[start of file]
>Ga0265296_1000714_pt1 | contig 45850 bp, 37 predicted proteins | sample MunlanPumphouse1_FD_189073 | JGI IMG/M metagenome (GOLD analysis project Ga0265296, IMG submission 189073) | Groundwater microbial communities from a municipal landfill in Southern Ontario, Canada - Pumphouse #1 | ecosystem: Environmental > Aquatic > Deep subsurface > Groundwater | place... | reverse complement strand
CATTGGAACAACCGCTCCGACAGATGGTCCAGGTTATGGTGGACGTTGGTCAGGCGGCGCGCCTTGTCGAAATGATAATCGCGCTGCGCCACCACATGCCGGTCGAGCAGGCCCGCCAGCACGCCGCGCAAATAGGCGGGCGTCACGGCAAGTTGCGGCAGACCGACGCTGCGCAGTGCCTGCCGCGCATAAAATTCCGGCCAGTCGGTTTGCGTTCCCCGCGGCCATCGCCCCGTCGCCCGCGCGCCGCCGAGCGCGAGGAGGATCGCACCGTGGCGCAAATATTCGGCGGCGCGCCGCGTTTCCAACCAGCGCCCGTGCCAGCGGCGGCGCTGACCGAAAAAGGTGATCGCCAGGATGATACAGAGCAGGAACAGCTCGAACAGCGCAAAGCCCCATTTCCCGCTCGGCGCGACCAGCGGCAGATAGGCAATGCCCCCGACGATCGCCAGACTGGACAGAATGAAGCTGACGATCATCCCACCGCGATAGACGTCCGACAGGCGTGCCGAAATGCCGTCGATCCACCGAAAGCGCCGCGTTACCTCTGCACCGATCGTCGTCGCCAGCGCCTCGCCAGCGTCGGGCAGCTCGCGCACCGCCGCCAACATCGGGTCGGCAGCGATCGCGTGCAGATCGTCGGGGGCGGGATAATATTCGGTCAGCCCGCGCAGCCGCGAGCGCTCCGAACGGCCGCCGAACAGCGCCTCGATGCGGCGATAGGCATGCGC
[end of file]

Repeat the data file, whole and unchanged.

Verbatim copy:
>Ga0265296_1000714_pt1 | contig 45850 bp, 37 predicted proteins | sample MunlanPumphouse1_FD_189073 | JGI IMG/M metagenome (GOLD analysis project Ga0265296, IMG submission 189073) | Groundwater microbial communities from a municipal landfill in Southern Ontario, Canada - Pumphouse #1 | ecosystem: Environmental > Aquatic > Deep subsurface > Groundwater | place... | reverse complement strand
CATTGGAACAACCGCTCCGACAGATGGTCCAGGTTATGGTGGACGTTGGTCAGGCGGCGCGCCTTGTCGAAATGATAATCGCGCTGCGCCACCACATGCCGGTCGAGCAGGCCCGCCAGCACGCCGCGCAAATAGGCGGGCGTCACGGCAAGTTGCGGCAGACCGACGCTGCGCAGTGCCTGCCGCGCATAAAATTCCGGCCAGTCGGTTTGCGTTCCCCGCGGCCATCGCCCCGTCGCCCGCGCGCCGCCGAGCGCGAGGAGGATCGCACCGTGGCGCAAATATTCGGCGGCGCGCCGCGTTTCCAACCAGCGCCCGTGCCAGCGGCGGCGCTGACCGAAAAAGGTGATCGCCAGGATGATACAGAGCAGGAACAGCTCGAACAGCGCAAAGCCCCATTTCCCGCTCGGCGCGACCAGCGGCAGATAGGCAATGCCCCCGACGATCGCCAGACTGGACAGAATGAAGCTGACGATCATCCCACCGCGATAGACGTCCGACAGGCGTGCCGAAATGCCGTCGATCCACCGAAAGCGCCGCGTTACCTCTGCACCGATCGTCGTCGCCAGCGCCTCGCCAGCGTCGGGCAGCTCGCGCACCGCCGCCAACATCGGGTCGGCAGCGATCGCGTGCAGATCGTCGGGGGCGGGATAATATTCGGTCAGCCCGCGCAGCCGCGAGCGCTCCGAACGGCCGCCGAACAGCGCCTCGATGCGGCGATAGGCATGCGC